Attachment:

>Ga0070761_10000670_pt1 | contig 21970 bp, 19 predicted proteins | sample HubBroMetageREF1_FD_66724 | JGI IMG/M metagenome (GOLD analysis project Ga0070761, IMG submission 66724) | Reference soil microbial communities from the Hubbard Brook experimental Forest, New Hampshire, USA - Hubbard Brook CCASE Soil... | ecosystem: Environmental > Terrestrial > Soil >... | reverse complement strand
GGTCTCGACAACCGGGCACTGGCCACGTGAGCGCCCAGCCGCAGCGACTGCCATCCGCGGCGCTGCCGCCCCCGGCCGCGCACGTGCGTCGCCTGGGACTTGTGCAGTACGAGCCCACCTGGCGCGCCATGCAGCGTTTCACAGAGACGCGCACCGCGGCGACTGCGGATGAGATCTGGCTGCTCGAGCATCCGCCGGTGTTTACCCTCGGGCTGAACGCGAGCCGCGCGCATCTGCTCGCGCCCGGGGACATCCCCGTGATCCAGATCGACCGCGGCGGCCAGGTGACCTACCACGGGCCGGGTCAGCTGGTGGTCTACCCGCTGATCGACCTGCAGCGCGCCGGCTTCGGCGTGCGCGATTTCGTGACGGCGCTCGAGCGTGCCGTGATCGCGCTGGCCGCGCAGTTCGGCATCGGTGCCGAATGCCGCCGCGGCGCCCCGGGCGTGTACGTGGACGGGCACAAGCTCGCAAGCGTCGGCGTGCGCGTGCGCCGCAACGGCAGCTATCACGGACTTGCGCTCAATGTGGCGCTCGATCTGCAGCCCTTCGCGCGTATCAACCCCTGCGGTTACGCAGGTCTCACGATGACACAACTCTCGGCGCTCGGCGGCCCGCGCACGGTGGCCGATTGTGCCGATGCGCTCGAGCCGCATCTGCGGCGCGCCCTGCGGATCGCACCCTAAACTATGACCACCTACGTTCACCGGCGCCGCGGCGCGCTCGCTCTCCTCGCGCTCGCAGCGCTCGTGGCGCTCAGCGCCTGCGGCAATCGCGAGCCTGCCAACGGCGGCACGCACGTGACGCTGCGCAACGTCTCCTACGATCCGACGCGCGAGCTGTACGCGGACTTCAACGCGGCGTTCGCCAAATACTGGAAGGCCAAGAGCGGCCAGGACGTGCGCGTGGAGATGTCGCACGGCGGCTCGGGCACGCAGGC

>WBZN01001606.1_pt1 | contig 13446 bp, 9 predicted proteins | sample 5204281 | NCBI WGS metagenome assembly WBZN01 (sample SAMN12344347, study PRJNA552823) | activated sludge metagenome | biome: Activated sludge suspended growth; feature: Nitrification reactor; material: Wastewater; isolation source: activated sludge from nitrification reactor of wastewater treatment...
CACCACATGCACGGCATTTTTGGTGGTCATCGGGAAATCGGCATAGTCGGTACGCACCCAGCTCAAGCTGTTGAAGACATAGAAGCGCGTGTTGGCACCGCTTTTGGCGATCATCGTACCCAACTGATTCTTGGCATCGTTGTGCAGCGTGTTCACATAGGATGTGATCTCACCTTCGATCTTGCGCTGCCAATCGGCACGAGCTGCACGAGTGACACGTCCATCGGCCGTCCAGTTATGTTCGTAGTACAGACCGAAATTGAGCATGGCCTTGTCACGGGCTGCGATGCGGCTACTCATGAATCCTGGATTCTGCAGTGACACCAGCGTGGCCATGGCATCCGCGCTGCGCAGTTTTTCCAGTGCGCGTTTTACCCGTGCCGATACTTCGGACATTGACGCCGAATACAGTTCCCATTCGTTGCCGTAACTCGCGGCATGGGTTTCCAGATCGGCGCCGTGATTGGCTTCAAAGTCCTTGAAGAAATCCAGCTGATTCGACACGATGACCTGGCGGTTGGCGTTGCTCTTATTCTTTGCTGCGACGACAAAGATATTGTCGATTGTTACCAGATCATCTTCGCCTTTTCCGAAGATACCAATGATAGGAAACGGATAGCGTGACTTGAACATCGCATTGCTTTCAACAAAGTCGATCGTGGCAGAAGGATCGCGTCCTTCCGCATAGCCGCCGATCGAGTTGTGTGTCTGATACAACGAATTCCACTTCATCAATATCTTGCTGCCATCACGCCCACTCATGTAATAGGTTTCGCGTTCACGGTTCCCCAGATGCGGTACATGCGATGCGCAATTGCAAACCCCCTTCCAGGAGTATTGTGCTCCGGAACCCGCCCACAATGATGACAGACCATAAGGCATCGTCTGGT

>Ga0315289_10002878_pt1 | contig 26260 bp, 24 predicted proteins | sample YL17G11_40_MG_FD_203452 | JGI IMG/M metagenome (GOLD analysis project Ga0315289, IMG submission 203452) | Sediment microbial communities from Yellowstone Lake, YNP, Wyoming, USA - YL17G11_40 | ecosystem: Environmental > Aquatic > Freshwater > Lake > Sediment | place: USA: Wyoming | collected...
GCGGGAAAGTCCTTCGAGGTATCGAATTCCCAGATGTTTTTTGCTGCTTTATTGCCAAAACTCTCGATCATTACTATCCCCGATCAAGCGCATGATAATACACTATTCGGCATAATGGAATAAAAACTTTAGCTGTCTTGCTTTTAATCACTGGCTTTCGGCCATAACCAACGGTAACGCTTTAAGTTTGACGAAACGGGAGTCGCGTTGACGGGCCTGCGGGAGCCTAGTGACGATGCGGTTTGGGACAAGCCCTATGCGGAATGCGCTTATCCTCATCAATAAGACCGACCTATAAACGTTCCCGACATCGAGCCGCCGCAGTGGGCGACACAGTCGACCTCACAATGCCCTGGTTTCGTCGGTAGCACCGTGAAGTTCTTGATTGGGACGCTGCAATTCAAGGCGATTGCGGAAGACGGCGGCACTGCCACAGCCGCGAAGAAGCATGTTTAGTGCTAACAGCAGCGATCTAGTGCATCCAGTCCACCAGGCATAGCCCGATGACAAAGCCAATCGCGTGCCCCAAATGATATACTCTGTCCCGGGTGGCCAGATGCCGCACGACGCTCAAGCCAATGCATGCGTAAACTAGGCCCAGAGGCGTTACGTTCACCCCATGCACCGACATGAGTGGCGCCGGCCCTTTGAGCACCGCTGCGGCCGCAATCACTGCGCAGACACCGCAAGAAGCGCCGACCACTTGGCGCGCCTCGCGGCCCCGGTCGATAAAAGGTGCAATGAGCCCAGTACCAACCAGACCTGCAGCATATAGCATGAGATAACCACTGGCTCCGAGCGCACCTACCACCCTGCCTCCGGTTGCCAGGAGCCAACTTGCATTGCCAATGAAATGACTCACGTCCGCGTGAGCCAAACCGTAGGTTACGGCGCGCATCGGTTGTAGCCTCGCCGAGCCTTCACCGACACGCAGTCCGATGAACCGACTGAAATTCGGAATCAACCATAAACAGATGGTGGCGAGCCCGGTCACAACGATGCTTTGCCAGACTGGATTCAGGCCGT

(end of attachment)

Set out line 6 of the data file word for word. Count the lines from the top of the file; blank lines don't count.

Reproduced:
GCGGGAAAGTCCTTCGAGGTATCGAATTCCCAGATGTTTTTTGCTGCTTTATTGCCAAAACTCTCGATCATTACTATCCCCGATCAAGCGCATGATAATACACTATTCGGCATAATGGAATAAAAACTTTAGCTGTCTTGCTTTTAATCACTGGCTTTCGGCCATAACCAACGGTAACGCTTTAAGTTTGACGAAACGGGAGTCGCGTTGACGGGCCTGCGGGAGCCTAGTGACGATGCGGTTTGGGACAAGCCCTATGCGGAATGCGCTTATCCTCATCAATAAGACCGACCTATAAACGTTCCCGACATCGAGCCGCCGCAGTGGGCGACACAGTCGACCTCACAATGCCCTGGTTTCGTCGGTAGCACCGTGAAGTTCTTGATTGGGACGCTGCAATTCAAGGCGATTGCGGAAGACGGCGGCACTGCCACAGCCGCGAAGAAGCATGTTTAGTGCTAACAGCAGCGATCTAGTGCATCCAGTCCACCAGGCATAGCCCGATGACAAAGCCAATCGCGTGCCCCAAATGATATACTCTGTCCCGGGTGGCCAGATGCCGCACGACGCTCAAGCCAATGCATGCGTAAACTAGGCCCAGAGGCGTTACGTTCACCCCATGCACCGACATGAGTGGCGCCGGCCCTTTGAGCACCGCTGCGGCCGCAATCACTGCGCAGACACCGCAAGAAGCGCCGACCACTTGGCGCGCCTCGCGGCCCCGGTCGATAAAAGGTGCAATGAGCCCAGTACCAACCAGACCTGCAGCATATAGCATGAGATAACCACTGGCTCCGAGCGCACCTACCACCCTGCCTCCGGTTGCCAGGAGCCAACTTGCATTGCCAATGAAATGACTCACGTCCGCGTGAGCCAAACCGTAGGTTACGGCGCGCATCGGTTGTAGCCTCGCCGAGCCTTCACCGACACGCAGTCCGATGAACCGACTGAAATTCGGAATCAACCATAAACAGATGGTGGCGAGCCCGGTCACAACGATGCTTTGCCAGACTGGATTCAGGCCGT